Unit for Nutrition Research, University of Iceland & Landspitali University Hospital, Reykjavik, Iceland  Faculty of Food Science and Human Nutrition, School of Health Sciences, University of Iceland, Reykjavik, Iceland.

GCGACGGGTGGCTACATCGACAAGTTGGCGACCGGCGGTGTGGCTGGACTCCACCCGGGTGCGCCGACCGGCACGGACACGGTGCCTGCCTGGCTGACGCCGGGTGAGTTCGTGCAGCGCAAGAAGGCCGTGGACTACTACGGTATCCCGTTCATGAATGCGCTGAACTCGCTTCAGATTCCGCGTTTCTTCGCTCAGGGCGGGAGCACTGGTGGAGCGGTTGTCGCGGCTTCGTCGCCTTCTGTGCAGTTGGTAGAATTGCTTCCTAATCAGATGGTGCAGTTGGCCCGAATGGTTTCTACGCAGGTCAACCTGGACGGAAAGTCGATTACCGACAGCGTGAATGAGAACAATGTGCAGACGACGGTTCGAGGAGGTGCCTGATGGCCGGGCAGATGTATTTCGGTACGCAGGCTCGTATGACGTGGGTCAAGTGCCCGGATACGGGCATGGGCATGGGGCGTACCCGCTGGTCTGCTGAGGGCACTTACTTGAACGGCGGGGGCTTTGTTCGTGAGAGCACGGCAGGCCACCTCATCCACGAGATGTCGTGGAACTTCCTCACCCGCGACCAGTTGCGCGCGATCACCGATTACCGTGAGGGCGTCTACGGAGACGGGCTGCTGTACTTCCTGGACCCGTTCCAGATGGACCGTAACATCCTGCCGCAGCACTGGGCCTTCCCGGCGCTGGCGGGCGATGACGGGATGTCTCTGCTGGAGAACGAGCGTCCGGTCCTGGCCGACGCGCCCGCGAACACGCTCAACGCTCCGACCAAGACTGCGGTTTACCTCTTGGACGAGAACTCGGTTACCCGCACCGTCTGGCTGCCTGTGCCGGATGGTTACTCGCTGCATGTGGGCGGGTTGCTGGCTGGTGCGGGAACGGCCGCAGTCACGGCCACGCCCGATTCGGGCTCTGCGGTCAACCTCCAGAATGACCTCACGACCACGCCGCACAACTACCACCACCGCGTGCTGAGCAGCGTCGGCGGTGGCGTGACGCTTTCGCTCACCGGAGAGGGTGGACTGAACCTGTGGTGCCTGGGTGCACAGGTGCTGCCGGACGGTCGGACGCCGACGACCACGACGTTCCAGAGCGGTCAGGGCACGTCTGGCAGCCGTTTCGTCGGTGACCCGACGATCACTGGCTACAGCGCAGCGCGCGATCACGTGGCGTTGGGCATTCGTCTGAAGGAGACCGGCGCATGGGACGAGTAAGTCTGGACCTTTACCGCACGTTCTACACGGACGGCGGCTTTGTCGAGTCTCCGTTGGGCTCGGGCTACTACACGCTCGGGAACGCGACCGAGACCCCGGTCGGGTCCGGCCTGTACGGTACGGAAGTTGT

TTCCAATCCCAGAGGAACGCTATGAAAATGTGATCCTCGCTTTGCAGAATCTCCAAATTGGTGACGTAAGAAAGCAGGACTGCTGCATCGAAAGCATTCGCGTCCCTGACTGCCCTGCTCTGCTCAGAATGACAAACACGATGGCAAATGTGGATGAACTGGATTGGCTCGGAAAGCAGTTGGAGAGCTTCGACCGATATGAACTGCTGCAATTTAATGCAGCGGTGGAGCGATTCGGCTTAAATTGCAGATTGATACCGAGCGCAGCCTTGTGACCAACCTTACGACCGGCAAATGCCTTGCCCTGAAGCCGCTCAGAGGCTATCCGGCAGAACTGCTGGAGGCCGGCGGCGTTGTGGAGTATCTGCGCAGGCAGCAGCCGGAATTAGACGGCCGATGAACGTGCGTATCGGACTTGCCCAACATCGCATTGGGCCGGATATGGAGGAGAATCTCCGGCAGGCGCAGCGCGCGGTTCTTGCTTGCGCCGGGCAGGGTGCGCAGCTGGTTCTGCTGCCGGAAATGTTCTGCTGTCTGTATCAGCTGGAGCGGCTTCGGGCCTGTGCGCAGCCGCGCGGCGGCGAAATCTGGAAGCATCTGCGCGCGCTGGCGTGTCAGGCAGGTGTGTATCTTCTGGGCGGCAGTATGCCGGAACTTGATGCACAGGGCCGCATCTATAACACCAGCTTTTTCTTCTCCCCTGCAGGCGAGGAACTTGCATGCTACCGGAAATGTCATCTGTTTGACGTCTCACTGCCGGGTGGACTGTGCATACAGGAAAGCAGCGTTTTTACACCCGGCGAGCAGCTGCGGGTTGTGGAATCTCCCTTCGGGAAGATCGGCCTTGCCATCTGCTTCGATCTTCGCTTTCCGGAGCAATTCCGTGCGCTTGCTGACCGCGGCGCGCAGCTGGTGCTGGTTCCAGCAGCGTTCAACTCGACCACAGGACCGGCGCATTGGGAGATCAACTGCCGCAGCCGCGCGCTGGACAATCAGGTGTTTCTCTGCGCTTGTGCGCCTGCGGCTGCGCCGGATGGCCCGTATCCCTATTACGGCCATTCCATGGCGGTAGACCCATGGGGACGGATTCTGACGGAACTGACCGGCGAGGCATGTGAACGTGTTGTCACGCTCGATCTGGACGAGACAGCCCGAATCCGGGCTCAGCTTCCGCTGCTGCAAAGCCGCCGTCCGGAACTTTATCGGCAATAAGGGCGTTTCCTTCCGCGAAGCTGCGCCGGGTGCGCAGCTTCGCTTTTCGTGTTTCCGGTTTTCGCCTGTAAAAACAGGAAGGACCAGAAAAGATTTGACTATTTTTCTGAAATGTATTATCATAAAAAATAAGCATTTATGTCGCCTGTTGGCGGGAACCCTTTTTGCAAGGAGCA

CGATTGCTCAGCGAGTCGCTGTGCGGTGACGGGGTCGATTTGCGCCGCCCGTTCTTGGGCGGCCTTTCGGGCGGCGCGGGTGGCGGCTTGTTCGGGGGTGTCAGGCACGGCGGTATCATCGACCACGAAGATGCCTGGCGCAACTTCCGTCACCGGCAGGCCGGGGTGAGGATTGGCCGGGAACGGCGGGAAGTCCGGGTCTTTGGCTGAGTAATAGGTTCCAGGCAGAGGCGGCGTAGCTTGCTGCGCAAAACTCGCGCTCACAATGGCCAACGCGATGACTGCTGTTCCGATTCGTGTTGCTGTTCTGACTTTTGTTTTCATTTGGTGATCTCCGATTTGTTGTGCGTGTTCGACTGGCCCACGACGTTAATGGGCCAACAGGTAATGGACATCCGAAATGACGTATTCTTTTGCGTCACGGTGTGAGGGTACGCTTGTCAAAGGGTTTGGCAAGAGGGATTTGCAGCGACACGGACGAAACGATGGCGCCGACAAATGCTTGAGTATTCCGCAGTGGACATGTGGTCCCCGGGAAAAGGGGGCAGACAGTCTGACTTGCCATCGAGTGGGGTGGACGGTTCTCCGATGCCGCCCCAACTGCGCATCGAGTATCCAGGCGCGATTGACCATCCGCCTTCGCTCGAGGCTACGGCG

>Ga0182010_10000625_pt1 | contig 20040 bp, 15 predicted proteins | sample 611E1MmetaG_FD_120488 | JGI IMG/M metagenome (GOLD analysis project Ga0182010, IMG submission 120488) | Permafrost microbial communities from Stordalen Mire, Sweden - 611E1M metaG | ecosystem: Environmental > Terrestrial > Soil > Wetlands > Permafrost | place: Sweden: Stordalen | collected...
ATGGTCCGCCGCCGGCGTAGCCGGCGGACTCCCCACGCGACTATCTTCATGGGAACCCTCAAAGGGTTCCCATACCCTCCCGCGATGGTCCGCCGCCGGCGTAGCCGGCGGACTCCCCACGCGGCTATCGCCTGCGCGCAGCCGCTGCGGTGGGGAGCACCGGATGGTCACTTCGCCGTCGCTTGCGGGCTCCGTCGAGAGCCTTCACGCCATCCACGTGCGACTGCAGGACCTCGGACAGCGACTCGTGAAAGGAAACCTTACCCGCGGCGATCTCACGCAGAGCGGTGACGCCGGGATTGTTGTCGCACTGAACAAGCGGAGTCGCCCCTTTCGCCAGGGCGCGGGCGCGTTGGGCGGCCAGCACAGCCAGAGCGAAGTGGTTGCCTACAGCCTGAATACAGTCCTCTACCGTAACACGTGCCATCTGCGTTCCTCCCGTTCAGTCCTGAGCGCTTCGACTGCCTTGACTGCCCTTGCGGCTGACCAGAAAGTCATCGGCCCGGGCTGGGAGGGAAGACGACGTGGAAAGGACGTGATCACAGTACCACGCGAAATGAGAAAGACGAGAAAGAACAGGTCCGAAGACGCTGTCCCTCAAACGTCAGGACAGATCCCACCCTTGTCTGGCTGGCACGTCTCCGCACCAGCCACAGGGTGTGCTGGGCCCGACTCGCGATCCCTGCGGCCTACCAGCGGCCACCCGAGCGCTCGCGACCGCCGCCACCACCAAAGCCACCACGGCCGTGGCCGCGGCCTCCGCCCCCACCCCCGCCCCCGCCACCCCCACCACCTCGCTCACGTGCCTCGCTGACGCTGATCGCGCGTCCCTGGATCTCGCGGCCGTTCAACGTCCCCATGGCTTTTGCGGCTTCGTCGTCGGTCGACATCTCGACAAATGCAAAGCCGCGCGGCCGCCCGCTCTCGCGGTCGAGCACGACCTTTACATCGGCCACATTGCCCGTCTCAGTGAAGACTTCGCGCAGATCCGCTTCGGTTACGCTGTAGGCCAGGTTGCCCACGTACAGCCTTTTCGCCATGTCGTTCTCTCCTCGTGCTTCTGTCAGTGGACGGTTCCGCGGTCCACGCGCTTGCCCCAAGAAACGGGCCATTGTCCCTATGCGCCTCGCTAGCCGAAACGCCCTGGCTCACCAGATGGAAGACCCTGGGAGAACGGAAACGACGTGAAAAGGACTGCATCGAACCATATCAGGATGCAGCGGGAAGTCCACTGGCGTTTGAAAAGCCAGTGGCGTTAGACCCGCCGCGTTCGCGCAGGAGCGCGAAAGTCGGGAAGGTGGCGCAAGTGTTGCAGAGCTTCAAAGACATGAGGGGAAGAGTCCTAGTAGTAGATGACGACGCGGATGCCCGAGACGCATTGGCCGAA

Objectives:During the last decades, fish and milk consumption has decreased considerably in Iceland, especially among adolescents. As these food items are important dietary iodine (I) sources, the aim of the study was to assess the iodine status and dietary pattern of adolescent girls in a population changing from a high to lower consumption of milk and fish.Subjects/Methods:Subjects were randomly selected adolescent girls (16-20 years old, n=112). A validated Food Frequency Questionnaire (FFQ) was used to evaluate food consumption and compare it with food-based dietary guidelines for milk and dairy products (2-3 portions/day) and fish (>/=2 times/week). Urine samples were collected for measuring urinary iodine (U-I) and creatinine (Cr) and blood samples for measuring serum thyroid-stimulating hormone (TSH).Results:Milk and dairy products provided 43% and fish provided 24% of the total dietary I. More than 65% of the girls consumed fish less than twice a week, and 40% consumed less than two portions of milk and dairy products per day. The median U-I concentration was 200 mug/l and the U-I/Cr ratio 138 mug I/g Cr. High intake of milk was associated with higher urinary iodine concentration, but fish intake was not found to be directly associated with urinary iodine concentration.Conclusions:Iodine status of Icelandic adolescent girls is within the optimal range defined by the World Health Organization. It is important to monitor both iodine status and the iodine concentration of important sources of iodine, as both dietary habits and composition of food might change with time.European Journal of Clinical Nutrition advance online publication, 16 June 2010; doi:10.1038/ejcn.2010.100.